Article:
I imagine ONE MILLION repos will exert an amount of negative pressure on home prices in the near future. What most people don’t realize is the way in which being underwater tends to prevent a house from being put on the market. The recent rise in prices is the result of a temporary restriction in supply due to underwater homeowners being trapped in their worthless homes, not the rise in demand that would be a sign of recovery.

UPDATE: Forgive me if I’m skeptical that anything more than a handslap and a fine is meted out. “SEC charges Goldman Sachs with civil fraud in structuring and marketing of CDOs tied to subprime mortgages.”

The breaking of the Euro

While the Euro is still much more valuable than it was ten years ago when it was trading at .88 to the dollar, the inherent problems of both the currency and the political entity has never been more obvious. The European Union cannot survive the dissolution of the Euro. And the Euro cannot survive the intrinsic economic contradictions of the various member states. For years, Europhiles have scoffed at my prediction of a complete Eurofailure in which Britain and a few of the smaller member states would withdraw from the EU while Northern and Southern Europe break into two or more apolitical economic blocs, but I don’t see anyone scoffing at the fears of George Soros and other professional investors who follow the European economic scene.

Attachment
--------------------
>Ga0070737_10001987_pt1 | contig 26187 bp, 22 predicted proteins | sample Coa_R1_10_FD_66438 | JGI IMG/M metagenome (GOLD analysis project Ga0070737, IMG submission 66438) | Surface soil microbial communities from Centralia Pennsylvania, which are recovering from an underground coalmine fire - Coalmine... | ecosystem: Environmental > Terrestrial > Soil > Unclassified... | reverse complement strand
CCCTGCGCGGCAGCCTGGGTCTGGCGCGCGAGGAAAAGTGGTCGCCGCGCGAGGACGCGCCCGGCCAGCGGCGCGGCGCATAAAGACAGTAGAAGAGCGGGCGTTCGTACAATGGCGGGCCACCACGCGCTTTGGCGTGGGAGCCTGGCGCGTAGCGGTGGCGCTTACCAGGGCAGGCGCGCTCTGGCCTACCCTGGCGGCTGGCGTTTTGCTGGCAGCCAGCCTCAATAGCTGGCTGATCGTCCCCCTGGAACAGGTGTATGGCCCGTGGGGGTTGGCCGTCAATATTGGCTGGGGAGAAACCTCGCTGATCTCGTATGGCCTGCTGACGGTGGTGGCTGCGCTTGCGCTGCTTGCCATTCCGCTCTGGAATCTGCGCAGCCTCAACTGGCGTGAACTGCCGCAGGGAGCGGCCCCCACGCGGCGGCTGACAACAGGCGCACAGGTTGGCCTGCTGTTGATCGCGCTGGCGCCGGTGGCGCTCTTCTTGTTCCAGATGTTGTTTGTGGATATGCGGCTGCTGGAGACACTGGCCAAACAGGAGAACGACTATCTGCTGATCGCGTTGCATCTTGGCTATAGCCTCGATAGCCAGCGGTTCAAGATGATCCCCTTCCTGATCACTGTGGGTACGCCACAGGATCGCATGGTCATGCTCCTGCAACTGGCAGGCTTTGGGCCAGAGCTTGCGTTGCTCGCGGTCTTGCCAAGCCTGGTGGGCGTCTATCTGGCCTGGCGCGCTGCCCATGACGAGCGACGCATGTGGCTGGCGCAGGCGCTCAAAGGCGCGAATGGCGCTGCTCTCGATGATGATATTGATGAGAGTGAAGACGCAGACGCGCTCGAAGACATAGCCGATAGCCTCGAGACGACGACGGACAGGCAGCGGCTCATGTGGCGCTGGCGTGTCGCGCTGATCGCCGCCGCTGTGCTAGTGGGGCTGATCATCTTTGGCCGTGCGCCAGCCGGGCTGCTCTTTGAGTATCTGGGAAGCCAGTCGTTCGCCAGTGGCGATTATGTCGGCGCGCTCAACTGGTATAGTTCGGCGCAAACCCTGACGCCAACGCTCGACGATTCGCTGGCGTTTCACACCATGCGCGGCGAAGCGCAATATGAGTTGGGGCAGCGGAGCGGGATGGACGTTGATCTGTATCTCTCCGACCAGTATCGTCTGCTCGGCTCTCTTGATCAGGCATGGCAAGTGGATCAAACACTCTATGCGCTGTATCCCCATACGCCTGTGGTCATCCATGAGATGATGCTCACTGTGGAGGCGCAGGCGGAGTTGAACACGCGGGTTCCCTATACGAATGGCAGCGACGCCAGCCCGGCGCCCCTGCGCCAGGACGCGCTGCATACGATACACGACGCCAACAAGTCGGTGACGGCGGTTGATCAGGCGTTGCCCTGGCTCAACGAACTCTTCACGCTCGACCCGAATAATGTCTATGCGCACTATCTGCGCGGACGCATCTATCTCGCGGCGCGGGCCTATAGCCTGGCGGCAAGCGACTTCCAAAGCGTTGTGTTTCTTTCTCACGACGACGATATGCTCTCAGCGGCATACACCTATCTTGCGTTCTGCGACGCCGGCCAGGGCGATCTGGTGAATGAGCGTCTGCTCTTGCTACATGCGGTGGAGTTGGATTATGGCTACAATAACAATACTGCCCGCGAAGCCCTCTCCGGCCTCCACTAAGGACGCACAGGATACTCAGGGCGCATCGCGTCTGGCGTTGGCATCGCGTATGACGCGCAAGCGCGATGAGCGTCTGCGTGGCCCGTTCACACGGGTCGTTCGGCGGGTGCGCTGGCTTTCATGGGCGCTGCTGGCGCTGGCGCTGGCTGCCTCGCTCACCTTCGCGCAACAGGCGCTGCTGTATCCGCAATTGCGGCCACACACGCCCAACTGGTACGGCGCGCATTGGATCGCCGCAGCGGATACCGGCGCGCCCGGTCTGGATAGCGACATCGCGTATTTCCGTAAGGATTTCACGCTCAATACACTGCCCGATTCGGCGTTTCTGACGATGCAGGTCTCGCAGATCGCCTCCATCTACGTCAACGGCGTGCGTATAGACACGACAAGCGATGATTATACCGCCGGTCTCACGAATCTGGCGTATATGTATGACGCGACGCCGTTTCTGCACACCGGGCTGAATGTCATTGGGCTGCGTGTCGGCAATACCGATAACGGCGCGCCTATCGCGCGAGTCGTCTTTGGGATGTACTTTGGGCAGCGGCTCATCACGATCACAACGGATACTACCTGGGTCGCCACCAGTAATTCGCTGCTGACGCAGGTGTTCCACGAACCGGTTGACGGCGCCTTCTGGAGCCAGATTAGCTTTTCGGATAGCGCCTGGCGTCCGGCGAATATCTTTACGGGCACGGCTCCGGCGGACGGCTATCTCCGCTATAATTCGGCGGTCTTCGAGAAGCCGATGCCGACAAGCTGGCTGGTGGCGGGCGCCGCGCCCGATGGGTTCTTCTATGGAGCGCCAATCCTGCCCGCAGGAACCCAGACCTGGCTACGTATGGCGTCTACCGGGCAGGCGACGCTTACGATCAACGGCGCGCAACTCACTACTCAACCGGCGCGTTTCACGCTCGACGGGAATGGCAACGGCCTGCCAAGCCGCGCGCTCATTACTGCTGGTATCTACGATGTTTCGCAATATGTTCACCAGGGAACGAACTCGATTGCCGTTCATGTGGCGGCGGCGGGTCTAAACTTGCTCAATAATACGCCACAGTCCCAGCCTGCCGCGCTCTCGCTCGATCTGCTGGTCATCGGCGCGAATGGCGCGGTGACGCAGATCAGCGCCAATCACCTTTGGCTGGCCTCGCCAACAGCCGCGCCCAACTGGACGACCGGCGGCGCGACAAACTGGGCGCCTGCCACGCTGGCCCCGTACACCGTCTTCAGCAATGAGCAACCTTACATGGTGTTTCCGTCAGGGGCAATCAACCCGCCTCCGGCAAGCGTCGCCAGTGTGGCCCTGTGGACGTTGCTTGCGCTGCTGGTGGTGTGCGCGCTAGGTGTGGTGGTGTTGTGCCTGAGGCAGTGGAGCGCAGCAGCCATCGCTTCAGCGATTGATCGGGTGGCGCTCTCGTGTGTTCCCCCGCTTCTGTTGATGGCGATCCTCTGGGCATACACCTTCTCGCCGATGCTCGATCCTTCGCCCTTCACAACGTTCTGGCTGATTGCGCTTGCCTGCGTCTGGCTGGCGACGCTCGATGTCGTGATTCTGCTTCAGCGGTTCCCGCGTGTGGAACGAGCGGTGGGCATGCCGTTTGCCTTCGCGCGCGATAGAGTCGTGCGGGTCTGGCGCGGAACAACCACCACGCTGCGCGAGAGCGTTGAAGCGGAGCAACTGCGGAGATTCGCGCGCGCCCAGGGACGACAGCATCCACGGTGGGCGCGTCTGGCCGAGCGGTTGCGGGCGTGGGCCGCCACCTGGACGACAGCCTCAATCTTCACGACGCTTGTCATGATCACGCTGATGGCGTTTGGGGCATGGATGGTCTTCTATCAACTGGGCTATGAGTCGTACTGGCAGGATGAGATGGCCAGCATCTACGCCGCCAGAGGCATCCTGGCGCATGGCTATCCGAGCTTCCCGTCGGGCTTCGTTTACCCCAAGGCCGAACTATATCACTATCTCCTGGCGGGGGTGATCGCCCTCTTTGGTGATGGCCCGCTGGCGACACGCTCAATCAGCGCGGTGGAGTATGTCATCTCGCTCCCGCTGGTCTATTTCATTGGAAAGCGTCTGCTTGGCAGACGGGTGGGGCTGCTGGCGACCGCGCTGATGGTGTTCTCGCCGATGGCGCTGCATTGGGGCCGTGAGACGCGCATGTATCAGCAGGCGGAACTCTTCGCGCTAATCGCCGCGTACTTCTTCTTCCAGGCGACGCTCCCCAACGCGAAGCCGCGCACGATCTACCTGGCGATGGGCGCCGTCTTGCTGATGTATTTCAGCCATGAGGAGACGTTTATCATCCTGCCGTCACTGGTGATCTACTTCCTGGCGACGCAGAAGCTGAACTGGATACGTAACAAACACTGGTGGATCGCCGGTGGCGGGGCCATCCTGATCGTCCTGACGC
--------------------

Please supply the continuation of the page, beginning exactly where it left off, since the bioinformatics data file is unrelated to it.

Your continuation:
Morgan Stanley has warned that the Greek debt crisis is setting off a chain of events that may prompt German withdrawal from the eurozone, with grim implications for investors caught off-guard. “The backstop package for Greece and the ECB’s climb-down on its collateral rules set a bad precedent for other euro area states and make it more likely that the euro area degenerates into a zone of fiscal profligacy, currency weakness, and higher inflationary pressures over time,” said Joachim Fels, head of research, in a note to clients.

As socionomics predicts, political unity is a consequence of economic growth and positive social mood. As the economy and the social mood worsens, we can expect movement away from political unity in both the USA and Europe. Since there are very strong indicators of further economic contraction, we can safely expect further trouble for the EU and the Euro.